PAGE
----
NBC's 2011-12 dramas, first impressions: Ambition won't be a problem
The network is taking several swings in the 2011-12 season with a remake of a great British show, a musical drama and a period piece, among others. Whether any of them become hits is obviously an open question right now, but if they don't it won't be for lack of ambition.
Here are our first thoughts on the Peacock's drama stable for the new season ( go here for our first impressions of the network's new comedies).
The fall dramas:
"Grimm" (watch a clip)
Melding a crime show with the fairy-tale world doesn't seem like the most natural thing to do, but darn it if "Grimm" doesn't seem to pull it off. David Giuntoli is a Portland detective who starts seeing things -- except he's not hallucinating. He discovers that A) Grimm's fairy tales are actually true stories, and B) he's one of the last of the Grimm line who can see the scary things that move through the world for what they really are.
Partly because it was co-created by David Greenwalt, the show reminds us a little of the early days of "Angel," when it was basically a private-eye show with monsters. "Angel" eventually became a lot more than that, and it feels like "Grimm" has some potential to grow too.
"The Playboy Club" (watch a clip)
NBC is venturing into "Mad Men" territory a little with this 1963-set show. Like the multiple Emmy winner from AMC, "The Playboy Club" looks as though it will have style to spare in telling the story of several bunnies who work at the Chicago club, a lawyer/fixer ( Eddie Cibrian) who's a club regular and the other men who frequent it. As the senior Bunny, Laura Benanti looks fiercely watchable; we're less certain at the moment about Cibrian and Amber Heard, whose character has the heaviest story among the women. But the show certainly won't lack for attention.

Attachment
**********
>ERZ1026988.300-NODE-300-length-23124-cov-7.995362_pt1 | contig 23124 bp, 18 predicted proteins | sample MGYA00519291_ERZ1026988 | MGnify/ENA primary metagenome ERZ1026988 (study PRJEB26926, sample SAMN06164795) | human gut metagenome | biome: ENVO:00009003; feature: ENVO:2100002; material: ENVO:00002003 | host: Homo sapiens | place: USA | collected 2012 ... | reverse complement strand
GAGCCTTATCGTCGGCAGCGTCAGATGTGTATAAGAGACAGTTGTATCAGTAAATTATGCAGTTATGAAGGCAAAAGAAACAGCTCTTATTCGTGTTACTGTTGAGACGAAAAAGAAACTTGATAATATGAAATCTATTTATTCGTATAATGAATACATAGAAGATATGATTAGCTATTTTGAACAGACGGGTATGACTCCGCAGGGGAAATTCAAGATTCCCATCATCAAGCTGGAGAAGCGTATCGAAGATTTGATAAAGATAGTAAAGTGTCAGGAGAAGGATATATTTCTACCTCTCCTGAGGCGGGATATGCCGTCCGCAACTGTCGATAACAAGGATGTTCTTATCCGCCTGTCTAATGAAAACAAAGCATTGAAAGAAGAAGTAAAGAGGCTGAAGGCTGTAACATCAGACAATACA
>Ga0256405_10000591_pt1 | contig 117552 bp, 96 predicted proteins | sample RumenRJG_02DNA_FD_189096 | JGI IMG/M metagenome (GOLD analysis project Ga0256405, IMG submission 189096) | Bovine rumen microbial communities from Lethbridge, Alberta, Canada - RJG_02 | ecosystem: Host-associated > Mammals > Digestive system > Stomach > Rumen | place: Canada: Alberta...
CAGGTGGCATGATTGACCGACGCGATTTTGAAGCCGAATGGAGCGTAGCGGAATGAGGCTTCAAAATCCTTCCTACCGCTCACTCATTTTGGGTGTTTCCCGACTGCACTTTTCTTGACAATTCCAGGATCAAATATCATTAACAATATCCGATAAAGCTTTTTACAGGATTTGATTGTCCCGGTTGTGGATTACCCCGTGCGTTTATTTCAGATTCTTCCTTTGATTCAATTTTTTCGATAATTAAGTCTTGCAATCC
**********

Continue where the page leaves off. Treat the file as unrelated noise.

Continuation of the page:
"Prime Suspect" (watch clips)
The original "Prime Suspect" is one of the best crime dramas ever to air on television, and this New York-set remake will have to do just about everything right to live up to it. But it's off to a very good start with the casting of Maria Bello as Jane Timoney, who when we meet her is the only female detective on a homicide squad and is never short on reminders of that fact from her male colleagues. She's also tough, resourceful and very smart. It's a great part for an actress, and Bello dives into it with gusto.
We're still curious to see how the show as a whole is structured -- and whether the male characters are a little deeper than what was shown in the trailer -- but we know we're tuning in.
The midseason dramas (NBC has also ordered a show based on John Grisham's "The Firm" for midseason, but it hasn't started filming, which is why it's not listed below):
"Awake" (watch a clip)
After a car accident, a detective ( Jason Isaacs) finds himself living in two distinct realities -- one where his wife ( Laura Allen) survived the crash and one where his son ( David Henrie) did. There are other differences in each world (his partner on the job, the cases he works, the shrink he sees) -- but most important, he's not sure which one is real and which one isn't. Isaacs is riveting in the footage we saw, and the premise (dreamed up by "Lone Star" creator Kyle Killen) is mind-bending without really treading in sci-fi territory. We're not sure yet how "Awake" sustains itself as a series, but we can't wait to see it try.
"Smash" (watch a clip)
Expect NBC to put a ton of marketing muscle behind this show, about the backstage drama that goes into making a Broadway musical. It's a handsome production, with big musical numbers (including, as the series moves along, original songs) and a fine cast that includes Debra Messing, Jack Davenport, Anjelica Huston and former "American Idol" runner-up Katharine McPhee. It also feels like a rather old-fashioned story -- which isn't necessarily a bad thing, but also not something audiences won't have seen before. "Glee" comparisons are inevitable, but this is a more grown-up world.
Which new NBC drama looks good to you?